Highlights of the festival, which just took place in Washington D.C., including Pili, Fortuna, Fig Tree and Sew the Winter To My Skin.
The Arbor does show the problematic side of the perpetual representation and fictionalization of the British underclass. And Clio Barnard’s ‘tightrope-walking experiment with fact, fiction and the spaces in between’, as The New York Times typified the film, goes even further.
Four food films highlight the importance of food in Asian cinema and culture at this year’s CinemAsia Film Festival: Aruna & Her Palate, Little Forest, The Lady Improper and A Tale of Samurai Cooking: A True Love Story.
This year’s retrospective of the International Film Festival Rotterdam (IFFR) was dedicated to the oeuvre of Portuguese director Edgar Pêra, and Sofie Maas spoke to Pera about his experimental, poetic and unpredictable films.
Ronny Sen’s Cat Sticks (2019), which was recently the only Indian film in the Slamdance slate, looks back at this generation and through the characters of Byang, Toto, Ronnie, Deshik, and their friends, resurrects a whole generation that lived through the times.
In our second article covering the Berinale Film Festival 2019, Sofie Maas, discusses some of her personal highlights and must-sees from the festival.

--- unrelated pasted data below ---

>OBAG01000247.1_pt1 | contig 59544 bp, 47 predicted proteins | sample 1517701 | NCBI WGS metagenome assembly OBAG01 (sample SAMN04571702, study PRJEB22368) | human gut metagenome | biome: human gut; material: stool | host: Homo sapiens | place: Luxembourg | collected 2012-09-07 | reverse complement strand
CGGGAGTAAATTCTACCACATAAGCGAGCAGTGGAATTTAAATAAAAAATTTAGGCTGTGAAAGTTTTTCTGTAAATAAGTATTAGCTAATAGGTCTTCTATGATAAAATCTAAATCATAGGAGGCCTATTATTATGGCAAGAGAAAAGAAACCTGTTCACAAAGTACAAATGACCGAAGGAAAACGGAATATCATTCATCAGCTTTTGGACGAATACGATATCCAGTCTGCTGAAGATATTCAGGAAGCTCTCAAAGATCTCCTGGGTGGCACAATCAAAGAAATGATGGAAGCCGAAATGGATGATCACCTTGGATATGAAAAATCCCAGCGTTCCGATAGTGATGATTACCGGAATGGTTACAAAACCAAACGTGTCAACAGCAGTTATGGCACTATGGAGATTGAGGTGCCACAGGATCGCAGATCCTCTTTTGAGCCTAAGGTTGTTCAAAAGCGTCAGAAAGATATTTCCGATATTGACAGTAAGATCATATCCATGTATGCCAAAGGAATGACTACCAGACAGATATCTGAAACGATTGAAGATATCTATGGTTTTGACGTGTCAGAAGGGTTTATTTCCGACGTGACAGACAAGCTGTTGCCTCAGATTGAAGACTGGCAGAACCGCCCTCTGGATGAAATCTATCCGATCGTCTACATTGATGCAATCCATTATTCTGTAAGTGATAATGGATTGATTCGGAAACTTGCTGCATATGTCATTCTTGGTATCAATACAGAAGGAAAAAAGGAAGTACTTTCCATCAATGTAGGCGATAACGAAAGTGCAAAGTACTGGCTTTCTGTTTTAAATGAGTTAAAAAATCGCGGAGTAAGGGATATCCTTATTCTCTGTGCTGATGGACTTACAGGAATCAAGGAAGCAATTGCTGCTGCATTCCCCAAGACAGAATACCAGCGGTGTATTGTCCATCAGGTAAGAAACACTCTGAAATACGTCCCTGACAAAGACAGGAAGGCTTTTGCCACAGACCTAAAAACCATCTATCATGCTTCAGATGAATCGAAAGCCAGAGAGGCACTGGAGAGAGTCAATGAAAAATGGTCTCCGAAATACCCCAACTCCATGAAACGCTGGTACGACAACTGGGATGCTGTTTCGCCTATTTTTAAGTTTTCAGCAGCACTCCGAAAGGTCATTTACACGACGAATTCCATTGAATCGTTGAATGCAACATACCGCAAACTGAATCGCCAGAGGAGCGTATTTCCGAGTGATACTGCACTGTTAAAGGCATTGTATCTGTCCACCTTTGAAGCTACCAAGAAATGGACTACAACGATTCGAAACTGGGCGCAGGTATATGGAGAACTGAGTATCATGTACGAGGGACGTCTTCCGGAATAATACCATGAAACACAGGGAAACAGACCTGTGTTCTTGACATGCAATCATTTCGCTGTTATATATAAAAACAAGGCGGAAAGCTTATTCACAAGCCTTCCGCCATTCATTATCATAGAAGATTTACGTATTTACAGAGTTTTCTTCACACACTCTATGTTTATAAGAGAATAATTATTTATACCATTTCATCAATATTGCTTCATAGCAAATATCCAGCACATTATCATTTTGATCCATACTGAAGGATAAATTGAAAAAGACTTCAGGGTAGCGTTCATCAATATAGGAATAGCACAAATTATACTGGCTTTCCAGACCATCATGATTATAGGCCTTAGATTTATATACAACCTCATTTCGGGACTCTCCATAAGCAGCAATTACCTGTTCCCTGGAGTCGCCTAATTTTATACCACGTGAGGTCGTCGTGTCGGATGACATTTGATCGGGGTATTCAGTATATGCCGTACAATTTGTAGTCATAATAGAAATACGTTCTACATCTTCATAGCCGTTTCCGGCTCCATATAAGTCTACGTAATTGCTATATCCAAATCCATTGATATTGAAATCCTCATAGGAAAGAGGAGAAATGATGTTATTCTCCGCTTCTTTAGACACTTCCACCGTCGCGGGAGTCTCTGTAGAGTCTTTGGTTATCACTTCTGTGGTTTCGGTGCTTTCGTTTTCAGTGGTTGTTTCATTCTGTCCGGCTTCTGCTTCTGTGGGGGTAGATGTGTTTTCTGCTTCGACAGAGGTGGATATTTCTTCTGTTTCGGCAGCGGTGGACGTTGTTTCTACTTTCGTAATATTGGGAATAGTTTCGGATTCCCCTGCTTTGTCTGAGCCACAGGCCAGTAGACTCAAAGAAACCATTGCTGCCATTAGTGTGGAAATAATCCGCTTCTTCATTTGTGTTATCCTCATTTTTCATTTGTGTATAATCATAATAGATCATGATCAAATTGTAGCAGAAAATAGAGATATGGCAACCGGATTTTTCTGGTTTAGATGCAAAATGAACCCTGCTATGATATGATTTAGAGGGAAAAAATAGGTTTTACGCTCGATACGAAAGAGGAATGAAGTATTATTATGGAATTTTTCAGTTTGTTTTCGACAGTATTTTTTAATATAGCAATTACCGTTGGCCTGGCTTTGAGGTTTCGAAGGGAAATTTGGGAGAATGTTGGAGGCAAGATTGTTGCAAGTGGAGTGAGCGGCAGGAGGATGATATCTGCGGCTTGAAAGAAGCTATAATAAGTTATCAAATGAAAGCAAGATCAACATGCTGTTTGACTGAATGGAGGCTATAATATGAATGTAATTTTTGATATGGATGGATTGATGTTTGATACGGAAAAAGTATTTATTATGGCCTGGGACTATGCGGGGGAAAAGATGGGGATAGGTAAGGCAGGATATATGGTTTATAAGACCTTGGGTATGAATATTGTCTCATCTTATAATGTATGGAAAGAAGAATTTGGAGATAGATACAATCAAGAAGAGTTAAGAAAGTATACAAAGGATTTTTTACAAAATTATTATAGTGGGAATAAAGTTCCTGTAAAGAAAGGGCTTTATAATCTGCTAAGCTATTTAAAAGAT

Can a city be to modern? Yes, according to the Macedonian government. Slumbering Concrete: The City That Was Too Modern depicts the unique phenomenon of the city of Skopje.
Planeta Petrila depicts the beautiful solidarity among the mineworkers while they are underground, risking their lives for a living.
The first part of Sofie Maas’ coverage of the 2019 Berlinale, featuring a focus on female films but also paradoxically Casey Affleck’s feature debut, new films like The Miracle of the Sargasso Sea and restored films like The Epic of Love and Say Amen, Somebody!
Francois Xavier Destors explores the city of Norilsk, its complicated history, and the lives of people who now inhabit it.
From the latest Soderbergh, to fascinating documentaries, to restored (and forgotten) classics, Film Comment Selects presents a gift of a programme, marked by an increasingly rare cohesion while offering a bounty of formal ambition
We spoke with Yeo Siew Hua about his new film A Lang Imagined, the philosophy of Zhuang Zi, the land reclamation of Singapore, migrant labourers and living in a dream.
Bi Gan’s second film is an audacious, gorgeous dream-like journey, and a great leap forward from his debut Kaili Blues.
Every year at the IFFR, Bram tries his best to seek out those voices unheard by the larger audience: The type of films I know I won’t be able to see anywhere else, for better or for worse. He discusses three short films all tackling a relationship between a man and a woman.
Frameland writers discuss their highlights from the International Film Festival Rotterdam.